Dozens of yogurt brands lining grocery store shelves claim to contain probiotics. These live bacterial cultures which been paraded as dietary supplements to promote healthy gut microbiota and aid digestion.
But according to integrative biology professor Howard Ochman, consuming anything that claims to change the body’s community of microorganisms may not have the advertised effects. On Wednesday, Ochman explored the complexities of the human microbiome during a talk that was part of the Dell Medical School’s lecture series Advances in Medicine and Research.
According to Ochman, the largest number of microbes in the body reside in the gut and perform several functions including harvesting nutrients and protecting against toxins. Ochman said his research began with the question of whether great apes, because of their genetic relationship to humans, could be used to learn more about the human microbiome.
Ochman said his research was challenging because it required going out into the field and collecting fecal samples from chimps, bonobos, and other primates. DNA then had to be extracted from the samples and characterized.
“You isolate the DNA from the samples, which is easy because there’s a lot of DNA from fecal material … (and) you basically sequence until your money runs out,” Ochman said.
Ochman used the extracted bacteria to create a phylogenetic tree, a chart that displays the inferred evolutionary relationships between species. He said the tree demonstrated something shocking — the differences between human and ape microbiomes had diverged throughout evolutionary time, indicating that genetics, not diet, determines one’s microbiome.
“When this came out, no one believed it … because everyone wants to believe that diet contributes to the microbiome,” Ochman said. “[Companies] want you to eat bacteria to make your microbiome better.”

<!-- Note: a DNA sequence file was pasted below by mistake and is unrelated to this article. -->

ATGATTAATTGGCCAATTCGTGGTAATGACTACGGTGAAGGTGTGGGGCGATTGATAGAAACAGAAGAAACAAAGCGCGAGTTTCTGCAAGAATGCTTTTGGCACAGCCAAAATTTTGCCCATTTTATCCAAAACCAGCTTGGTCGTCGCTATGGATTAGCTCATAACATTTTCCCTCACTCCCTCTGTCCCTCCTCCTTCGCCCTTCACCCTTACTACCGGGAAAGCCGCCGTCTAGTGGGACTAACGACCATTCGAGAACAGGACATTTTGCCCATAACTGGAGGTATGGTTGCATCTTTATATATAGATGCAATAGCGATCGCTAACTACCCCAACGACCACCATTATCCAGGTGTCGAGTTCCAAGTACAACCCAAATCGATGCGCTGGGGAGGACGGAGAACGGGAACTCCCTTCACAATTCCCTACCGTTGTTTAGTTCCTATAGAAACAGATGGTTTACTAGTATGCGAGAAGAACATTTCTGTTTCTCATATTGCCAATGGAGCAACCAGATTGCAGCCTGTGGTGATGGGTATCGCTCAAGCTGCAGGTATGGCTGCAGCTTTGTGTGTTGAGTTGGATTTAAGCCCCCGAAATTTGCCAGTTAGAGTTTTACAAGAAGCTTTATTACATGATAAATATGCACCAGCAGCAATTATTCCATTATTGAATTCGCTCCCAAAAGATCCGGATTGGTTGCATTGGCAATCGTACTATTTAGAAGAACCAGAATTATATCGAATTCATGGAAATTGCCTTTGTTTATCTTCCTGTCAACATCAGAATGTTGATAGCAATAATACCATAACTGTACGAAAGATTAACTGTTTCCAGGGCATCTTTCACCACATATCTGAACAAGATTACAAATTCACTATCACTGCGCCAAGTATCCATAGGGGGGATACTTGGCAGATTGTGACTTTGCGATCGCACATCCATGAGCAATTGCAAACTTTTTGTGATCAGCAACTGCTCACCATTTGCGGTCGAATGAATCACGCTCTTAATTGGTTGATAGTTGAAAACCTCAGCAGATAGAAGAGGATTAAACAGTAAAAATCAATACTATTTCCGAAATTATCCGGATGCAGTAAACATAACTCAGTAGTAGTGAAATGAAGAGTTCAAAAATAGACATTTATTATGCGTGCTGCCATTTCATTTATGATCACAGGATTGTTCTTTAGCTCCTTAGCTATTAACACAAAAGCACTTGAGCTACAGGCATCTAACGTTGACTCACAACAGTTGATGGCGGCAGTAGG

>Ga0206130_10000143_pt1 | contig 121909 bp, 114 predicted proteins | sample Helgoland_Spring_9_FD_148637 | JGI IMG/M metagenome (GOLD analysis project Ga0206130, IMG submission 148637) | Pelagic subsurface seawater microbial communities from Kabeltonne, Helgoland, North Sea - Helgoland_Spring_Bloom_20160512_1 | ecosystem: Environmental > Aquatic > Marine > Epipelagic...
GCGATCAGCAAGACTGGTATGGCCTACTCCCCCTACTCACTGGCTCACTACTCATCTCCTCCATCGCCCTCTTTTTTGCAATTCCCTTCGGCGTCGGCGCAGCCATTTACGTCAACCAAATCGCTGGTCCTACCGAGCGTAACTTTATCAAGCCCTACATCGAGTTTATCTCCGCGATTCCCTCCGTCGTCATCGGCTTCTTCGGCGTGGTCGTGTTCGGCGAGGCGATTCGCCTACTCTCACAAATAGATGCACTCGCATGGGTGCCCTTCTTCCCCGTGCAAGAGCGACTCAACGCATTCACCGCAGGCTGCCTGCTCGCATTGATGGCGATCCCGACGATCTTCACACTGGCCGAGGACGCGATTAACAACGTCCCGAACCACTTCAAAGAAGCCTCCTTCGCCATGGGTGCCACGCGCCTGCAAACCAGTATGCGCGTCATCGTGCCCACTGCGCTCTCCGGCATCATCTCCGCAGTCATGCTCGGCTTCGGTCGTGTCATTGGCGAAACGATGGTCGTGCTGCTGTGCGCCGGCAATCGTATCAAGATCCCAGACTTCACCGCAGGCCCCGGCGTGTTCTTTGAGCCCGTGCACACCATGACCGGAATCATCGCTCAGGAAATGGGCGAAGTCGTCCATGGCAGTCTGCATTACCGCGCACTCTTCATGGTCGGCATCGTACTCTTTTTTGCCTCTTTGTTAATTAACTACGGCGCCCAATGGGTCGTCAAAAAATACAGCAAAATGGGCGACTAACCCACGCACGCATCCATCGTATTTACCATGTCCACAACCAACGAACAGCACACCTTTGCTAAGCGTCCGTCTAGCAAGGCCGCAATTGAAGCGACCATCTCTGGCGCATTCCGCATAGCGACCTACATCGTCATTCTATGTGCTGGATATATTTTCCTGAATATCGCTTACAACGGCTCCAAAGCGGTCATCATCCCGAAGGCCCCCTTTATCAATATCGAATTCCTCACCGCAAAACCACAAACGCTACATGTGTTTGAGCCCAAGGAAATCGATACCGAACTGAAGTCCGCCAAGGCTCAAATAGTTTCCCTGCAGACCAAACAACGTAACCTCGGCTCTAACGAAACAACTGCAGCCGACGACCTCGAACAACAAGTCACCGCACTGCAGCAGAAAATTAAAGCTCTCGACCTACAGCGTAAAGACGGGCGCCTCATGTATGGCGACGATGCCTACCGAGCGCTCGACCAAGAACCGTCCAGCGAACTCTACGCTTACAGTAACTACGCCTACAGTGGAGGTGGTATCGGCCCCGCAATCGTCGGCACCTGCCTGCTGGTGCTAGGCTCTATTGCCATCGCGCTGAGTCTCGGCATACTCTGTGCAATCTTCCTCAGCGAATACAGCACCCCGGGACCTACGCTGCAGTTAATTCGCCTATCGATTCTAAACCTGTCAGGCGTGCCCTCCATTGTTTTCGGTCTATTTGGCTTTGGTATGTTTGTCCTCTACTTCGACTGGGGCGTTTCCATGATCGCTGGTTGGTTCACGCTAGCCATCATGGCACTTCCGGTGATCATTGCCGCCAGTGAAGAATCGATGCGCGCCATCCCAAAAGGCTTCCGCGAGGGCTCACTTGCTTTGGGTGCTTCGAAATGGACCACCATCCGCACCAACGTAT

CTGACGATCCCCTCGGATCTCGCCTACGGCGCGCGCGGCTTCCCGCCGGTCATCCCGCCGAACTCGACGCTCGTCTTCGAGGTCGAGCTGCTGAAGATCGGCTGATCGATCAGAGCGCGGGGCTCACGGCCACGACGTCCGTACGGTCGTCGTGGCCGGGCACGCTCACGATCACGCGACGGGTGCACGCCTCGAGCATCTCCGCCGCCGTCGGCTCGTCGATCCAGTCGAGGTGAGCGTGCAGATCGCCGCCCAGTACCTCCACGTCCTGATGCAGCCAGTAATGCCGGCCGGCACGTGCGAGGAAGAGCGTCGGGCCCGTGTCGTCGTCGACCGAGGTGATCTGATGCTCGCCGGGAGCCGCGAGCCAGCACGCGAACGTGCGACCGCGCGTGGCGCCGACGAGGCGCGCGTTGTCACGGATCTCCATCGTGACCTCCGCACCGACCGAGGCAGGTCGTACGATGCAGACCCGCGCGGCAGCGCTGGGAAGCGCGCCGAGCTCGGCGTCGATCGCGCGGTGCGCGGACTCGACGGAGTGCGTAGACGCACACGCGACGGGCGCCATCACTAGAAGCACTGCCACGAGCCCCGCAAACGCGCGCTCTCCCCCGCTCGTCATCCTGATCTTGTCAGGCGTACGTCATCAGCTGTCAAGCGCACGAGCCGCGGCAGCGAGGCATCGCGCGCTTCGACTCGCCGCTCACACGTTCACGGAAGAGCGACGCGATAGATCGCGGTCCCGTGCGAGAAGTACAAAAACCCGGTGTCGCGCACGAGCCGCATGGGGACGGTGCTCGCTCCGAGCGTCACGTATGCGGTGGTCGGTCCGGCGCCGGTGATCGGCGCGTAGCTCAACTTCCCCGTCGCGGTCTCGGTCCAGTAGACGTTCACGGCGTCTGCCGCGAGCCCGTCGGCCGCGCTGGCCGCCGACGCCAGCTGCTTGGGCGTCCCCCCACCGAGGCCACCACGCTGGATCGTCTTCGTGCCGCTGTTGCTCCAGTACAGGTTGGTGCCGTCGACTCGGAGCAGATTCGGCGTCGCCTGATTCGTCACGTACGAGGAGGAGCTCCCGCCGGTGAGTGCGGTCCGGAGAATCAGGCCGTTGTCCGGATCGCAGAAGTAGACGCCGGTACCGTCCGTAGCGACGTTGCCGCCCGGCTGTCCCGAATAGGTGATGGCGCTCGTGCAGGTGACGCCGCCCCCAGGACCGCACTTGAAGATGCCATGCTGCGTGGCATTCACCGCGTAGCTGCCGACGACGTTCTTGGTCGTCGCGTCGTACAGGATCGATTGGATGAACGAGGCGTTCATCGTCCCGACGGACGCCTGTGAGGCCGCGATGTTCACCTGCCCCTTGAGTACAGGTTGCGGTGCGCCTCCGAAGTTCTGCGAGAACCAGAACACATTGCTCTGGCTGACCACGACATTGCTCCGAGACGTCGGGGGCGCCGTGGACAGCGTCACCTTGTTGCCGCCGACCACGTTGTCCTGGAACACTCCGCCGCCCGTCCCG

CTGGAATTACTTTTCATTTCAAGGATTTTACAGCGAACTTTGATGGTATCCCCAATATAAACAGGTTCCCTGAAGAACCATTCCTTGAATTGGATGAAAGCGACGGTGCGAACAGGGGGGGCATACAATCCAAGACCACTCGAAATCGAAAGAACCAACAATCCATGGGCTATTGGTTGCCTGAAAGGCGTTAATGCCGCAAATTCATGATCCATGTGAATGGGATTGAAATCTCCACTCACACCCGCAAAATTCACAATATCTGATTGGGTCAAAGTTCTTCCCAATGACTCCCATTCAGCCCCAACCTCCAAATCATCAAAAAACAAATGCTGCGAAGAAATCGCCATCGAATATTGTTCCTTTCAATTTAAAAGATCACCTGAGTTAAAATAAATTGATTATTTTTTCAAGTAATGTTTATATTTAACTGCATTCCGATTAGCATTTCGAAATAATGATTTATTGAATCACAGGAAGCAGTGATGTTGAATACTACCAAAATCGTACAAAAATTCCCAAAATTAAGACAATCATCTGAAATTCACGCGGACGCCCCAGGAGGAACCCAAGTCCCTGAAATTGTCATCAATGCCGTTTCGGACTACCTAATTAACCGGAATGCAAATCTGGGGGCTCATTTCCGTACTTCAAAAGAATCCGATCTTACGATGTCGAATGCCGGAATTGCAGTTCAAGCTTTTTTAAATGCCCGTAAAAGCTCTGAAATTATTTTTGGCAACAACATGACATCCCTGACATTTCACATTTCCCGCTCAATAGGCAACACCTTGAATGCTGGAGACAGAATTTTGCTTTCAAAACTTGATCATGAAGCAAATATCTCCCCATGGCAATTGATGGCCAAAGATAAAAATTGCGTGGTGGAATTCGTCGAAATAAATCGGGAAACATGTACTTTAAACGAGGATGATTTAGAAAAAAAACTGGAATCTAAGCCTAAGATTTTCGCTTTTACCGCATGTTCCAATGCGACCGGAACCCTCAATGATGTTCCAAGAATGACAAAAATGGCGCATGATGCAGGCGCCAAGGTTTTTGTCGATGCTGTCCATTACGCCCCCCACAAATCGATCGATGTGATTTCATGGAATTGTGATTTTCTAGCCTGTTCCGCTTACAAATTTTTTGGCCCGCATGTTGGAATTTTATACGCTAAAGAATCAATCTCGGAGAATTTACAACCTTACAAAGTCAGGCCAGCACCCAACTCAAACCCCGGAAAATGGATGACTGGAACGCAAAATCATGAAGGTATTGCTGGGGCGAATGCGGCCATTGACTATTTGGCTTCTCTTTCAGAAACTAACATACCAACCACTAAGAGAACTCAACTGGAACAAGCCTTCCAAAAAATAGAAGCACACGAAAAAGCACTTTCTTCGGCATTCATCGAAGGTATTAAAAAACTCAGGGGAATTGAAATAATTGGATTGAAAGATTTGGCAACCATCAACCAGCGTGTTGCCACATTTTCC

The major pushback was from companies that didn’t want to believe that genetics contributed to the microbiome makeup, Ochman said. He added that probiotics don’t necessarily change one’s microbiome, just as glasses can’t change one’s genetically determined loss of vision, but they can supplement it.
Ochman also found evidence that the diversity of microbiomes has decreased throughout human lineage. Despite the popular idea that this is due to increased antibiotic usage, Ochman said antibiotics and a modern diet aren’t completely to blame, as divergence occurred early in evolutionary history.
Additionally, Ochman discussed current research on enterotypes, which define gut microbiomes based off of a person’s predominant bacteria. Peer Bork of the European Molecular Biology Laboratory classified different enterotypes through his article “Enterotypes of the human gut microbiome,” published in 2011.
“We identified three robust clusters (of microbial ecosystems) … that are not nation or continent-specific,” Bork said in his article.
According to Ochman, enterotypes and microbiomes are a huge point of controversy because scientists argue about the validity of their existence and their significance.
Andrew Moeller, a Miller Research Fellow at UC Berkeley and former student of Ochman’s who continues to study the microbiome, emphasized the potential importance of this research to human health.
“The gut microbiota is deeply integrated with the digestive, immune, and neuroendocrine systems of the host, so studying the microbiome may lead to a better understanding of the factors influencing human health,” Moeller said. “The most challenging aspect … is wrapping one’s head around the immense complexity of the system.”